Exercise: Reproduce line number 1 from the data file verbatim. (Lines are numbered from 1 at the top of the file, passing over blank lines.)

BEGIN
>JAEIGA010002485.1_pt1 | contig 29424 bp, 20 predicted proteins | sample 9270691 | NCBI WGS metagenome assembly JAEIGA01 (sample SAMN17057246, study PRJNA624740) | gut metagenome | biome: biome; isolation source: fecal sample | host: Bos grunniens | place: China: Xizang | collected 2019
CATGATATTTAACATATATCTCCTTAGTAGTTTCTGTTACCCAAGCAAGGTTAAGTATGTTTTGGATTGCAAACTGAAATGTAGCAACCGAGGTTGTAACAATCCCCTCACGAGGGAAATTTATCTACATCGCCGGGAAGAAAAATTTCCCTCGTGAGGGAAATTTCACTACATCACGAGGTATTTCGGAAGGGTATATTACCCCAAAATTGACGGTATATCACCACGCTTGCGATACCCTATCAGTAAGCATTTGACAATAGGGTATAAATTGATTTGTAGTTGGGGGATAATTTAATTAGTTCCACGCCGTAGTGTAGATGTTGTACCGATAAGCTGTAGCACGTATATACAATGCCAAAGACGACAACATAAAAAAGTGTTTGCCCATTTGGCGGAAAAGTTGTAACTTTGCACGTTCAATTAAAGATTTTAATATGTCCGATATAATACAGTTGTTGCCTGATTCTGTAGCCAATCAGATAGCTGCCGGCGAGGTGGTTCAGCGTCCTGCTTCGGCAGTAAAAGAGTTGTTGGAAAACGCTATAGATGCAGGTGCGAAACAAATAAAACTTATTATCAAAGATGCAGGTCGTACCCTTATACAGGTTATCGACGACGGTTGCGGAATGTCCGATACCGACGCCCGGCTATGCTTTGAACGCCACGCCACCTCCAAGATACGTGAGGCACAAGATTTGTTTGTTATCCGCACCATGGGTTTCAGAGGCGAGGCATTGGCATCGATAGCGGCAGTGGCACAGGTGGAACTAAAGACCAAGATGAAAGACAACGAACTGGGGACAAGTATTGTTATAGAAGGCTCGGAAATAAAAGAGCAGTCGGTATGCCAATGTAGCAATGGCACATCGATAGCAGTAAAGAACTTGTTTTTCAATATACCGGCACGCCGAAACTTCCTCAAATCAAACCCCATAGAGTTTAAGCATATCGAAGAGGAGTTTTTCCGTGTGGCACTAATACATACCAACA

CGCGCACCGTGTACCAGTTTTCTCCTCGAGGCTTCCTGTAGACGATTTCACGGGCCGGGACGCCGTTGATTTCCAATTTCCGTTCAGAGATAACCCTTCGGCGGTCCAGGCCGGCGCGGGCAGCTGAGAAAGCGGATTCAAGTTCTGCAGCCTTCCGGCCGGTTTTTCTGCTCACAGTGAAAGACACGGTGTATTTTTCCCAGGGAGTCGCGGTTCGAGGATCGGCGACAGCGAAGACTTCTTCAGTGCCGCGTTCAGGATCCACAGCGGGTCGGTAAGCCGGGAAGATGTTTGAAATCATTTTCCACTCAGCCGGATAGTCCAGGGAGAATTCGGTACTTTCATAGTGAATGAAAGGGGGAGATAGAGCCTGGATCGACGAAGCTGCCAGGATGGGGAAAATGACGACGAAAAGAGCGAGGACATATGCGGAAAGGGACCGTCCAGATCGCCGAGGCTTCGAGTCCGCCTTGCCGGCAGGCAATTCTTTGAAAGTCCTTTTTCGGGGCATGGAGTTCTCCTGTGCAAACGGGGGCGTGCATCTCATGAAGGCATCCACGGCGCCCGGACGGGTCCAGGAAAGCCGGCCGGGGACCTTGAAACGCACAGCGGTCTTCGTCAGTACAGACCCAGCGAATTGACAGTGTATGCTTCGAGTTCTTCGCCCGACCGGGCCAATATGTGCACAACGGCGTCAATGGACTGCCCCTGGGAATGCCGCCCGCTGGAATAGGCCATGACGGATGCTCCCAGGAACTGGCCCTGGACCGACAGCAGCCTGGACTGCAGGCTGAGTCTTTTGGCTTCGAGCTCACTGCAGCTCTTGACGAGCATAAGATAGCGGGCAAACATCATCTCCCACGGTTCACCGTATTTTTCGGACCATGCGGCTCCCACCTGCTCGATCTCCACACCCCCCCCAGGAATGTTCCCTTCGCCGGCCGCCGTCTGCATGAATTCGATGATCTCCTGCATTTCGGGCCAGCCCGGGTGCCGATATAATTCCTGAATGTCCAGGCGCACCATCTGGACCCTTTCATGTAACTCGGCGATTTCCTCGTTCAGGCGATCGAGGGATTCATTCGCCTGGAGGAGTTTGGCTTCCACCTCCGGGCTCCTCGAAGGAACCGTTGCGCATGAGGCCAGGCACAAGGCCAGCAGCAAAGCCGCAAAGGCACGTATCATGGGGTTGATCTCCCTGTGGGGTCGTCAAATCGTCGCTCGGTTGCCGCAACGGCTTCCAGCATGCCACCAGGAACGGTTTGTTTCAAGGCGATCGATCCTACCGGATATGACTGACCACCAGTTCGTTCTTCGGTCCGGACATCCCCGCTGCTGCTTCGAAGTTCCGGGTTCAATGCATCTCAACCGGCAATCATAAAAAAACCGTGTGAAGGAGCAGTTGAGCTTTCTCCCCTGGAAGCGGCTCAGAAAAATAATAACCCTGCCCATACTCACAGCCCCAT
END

>JAEIGA010002485.1_pt1 | contig 29424 bp, 20 predicted proteins | sample 9270691 | NCBI WGS metagenome assembly JAEIGA01 (sample SAMN17057246, study PRJNA624740) | gut metagenome | biome: biome; isolation source: fecal sample | host: Bos grunniens | place: China: Xizang | collected 2019